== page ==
"Word of mouth is so important. You never know who's going to walk through that door."

Ms. Latner believes that the foreign buyers who are drawn to cottage life often spend at least part of the year in Canada. They intend to spend time at the cottage with their families but they are also betting the property will appreciate in value.

A marina just north of Gravenhurst sold to international investors, she says. The marina offers floating docks that cater to a lot of cottagers with island properties, she says. There's a dockside restaurant and the buyers are contemplating further development of the property, she adds.

"The more development along the waterfront, the more entertaining it becomes. Going out by boat makes for a lovely evening. Islanders really need that – docking for boats and also parking for their cars."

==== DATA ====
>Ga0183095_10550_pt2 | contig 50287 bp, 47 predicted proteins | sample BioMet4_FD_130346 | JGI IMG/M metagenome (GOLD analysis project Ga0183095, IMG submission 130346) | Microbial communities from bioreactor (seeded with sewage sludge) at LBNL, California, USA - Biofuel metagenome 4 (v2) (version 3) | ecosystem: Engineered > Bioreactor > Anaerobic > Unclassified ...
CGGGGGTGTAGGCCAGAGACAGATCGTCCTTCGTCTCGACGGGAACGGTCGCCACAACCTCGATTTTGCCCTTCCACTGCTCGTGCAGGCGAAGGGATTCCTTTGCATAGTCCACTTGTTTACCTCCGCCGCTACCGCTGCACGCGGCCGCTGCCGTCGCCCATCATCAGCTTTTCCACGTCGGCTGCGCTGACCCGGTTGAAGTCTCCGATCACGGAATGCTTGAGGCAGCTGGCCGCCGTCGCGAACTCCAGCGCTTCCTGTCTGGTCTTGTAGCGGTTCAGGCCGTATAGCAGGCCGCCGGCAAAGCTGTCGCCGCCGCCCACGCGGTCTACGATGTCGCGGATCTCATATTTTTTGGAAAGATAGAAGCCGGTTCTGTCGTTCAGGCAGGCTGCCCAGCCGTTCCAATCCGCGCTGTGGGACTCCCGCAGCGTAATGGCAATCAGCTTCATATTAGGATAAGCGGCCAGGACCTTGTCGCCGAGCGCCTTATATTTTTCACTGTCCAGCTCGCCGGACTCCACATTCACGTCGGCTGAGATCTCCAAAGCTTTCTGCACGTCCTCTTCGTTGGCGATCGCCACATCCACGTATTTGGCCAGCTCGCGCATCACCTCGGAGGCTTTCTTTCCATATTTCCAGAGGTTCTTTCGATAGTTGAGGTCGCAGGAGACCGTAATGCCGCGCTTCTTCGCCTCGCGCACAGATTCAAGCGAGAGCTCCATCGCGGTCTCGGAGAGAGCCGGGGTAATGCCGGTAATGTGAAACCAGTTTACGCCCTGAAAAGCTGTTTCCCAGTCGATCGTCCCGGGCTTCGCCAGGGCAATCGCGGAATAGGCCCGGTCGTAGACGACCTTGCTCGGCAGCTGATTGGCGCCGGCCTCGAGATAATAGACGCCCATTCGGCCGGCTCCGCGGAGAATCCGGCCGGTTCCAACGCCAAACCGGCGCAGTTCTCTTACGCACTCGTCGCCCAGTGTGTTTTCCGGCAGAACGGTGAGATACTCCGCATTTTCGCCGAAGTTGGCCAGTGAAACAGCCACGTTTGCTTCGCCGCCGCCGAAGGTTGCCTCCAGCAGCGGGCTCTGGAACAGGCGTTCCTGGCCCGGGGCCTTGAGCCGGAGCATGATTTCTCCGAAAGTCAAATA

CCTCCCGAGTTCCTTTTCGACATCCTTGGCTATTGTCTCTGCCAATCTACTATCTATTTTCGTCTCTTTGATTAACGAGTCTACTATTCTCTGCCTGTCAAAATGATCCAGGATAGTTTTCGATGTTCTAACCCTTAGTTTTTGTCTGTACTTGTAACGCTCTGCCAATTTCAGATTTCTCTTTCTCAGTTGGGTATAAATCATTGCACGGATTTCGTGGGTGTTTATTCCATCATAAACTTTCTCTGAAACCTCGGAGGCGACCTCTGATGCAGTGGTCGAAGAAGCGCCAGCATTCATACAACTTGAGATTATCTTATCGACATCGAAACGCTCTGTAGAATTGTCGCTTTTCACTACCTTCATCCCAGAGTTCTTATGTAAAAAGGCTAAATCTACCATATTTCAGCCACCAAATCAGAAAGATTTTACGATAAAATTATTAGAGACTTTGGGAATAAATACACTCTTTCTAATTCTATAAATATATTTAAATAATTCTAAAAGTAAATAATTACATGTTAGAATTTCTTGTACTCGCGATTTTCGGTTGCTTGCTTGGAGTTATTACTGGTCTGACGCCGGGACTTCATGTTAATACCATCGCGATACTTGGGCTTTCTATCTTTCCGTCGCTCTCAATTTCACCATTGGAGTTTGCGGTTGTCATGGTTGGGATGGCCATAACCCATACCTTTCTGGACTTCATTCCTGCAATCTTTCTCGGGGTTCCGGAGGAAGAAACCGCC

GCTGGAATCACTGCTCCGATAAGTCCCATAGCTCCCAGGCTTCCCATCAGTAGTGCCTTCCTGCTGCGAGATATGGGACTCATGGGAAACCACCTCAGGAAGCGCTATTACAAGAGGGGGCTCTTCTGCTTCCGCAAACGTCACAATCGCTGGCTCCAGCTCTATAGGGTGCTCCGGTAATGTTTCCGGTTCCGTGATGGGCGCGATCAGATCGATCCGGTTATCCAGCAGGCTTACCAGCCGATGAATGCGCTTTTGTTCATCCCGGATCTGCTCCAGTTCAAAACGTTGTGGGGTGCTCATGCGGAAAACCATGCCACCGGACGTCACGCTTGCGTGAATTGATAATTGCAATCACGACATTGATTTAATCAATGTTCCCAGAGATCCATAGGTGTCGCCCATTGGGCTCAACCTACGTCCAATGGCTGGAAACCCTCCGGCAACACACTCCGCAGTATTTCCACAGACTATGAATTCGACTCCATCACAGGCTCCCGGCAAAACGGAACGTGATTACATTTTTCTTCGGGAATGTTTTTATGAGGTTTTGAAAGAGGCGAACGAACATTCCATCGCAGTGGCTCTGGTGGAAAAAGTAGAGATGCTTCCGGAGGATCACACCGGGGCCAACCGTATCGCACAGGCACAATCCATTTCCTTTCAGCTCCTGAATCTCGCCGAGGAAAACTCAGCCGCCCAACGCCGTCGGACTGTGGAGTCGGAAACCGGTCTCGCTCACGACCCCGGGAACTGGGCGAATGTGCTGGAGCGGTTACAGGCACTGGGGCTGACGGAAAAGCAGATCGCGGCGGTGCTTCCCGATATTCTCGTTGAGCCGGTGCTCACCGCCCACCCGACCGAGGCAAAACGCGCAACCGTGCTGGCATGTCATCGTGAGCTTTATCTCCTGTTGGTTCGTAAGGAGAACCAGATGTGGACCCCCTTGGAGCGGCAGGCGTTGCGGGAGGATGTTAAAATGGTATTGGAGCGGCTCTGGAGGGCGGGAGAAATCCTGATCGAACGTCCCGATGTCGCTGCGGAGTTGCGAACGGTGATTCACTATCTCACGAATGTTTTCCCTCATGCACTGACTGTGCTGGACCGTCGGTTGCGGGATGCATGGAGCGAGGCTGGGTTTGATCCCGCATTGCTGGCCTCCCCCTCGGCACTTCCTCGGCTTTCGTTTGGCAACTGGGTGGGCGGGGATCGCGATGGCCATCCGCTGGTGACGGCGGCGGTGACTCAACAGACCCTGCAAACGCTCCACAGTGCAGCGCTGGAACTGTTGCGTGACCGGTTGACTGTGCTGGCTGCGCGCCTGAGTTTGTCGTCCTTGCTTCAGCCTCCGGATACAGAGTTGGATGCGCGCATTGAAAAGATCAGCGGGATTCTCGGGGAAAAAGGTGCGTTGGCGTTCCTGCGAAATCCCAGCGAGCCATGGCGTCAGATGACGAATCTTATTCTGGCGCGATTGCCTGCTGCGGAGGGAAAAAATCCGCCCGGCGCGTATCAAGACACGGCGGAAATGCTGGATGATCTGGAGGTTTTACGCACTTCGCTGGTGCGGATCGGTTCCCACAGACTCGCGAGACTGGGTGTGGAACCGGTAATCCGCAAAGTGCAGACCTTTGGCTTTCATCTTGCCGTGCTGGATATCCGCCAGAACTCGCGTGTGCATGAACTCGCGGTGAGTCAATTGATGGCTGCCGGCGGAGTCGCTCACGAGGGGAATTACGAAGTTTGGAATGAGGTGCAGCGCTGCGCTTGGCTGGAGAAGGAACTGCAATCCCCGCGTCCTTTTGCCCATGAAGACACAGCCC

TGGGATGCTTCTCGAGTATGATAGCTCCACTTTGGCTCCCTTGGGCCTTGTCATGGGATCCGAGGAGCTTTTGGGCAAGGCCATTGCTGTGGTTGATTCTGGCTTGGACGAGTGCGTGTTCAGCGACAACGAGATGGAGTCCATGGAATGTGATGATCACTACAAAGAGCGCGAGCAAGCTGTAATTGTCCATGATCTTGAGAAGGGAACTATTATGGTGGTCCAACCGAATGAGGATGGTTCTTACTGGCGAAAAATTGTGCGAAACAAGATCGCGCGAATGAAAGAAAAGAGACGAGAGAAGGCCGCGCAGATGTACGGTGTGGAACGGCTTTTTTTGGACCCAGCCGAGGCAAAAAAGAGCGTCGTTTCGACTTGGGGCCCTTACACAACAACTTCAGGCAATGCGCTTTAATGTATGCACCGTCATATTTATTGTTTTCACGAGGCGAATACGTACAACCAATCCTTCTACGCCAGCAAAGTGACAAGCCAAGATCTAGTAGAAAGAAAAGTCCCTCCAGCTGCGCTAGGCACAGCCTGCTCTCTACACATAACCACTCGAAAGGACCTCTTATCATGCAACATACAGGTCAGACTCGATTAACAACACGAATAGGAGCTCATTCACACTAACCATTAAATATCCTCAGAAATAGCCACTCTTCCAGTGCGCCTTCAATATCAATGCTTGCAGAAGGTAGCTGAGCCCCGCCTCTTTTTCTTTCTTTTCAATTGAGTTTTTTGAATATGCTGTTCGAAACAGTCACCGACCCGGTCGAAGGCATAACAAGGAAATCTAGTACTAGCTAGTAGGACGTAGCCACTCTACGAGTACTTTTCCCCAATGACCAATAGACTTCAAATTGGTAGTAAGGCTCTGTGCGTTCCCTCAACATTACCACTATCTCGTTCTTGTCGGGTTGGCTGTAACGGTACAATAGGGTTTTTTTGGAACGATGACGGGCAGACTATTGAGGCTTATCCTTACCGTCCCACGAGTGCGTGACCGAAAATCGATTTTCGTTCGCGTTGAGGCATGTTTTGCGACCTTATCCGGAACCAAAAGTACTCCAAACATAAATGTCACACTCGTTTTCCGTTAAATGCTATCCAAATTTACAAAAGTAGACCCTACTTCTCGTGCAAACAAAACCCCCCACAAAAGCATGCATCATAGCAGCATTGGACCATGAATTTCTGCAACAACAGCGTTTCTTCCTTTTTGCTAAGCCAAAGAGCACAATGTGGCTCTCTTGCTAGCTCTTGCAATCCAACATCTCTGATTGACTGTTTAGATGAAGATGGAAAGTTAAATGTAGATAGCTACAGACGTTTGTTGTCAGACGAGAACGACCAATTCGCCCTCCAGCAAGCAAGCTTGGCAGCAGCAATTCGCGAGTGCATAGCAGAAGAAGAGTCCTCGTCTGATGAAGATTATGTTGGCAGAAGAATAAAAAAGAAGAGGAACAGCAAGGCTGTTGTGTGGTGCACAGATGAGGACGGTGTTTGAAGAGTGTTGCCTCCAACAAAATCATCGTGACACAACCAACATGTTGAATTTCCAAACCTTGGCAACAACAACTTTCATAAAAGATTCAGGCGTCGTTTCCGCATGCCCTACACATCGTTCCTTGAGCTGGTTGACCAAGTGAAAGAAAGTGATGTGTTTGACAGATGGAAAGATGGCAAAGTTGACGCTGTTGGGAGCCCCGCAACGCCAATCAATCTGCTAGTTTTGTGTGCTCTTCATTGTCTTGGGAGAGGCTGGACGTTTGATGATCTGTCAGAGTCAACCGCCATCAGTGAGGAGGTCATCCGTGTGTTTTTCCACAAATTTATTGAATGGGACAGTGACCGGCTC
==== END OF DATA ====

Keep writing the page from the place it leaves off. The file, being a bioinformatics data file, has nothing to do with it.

On the smaller Muskoka Lakes, where properties change hands for between $1-million and $1.5-million, Ms. Latner says, bidding wars are now common.

Though some sellers favour setting an offer date in an effort to stir up competition, Ms. Latner is not keen on the practice. She worries that people may feel pressed to pay more than they otherwise would.

"I'm not thrilled with that concept … it makes the market more buoyant and richer," she says. "If things inflate too quickly, I'm afraid of the bursting possibility."

She adds that "the downside of a bidding war is if no one bids" because that sometimes means the seller loses negotiating power.

It's also not a given that a hot market will remain hot, she adds.

"Just because we're getting bidding wars now does not mean that we're going to get them two months from now or three months from now. If everyone walks, you as a seller are now vulnerable."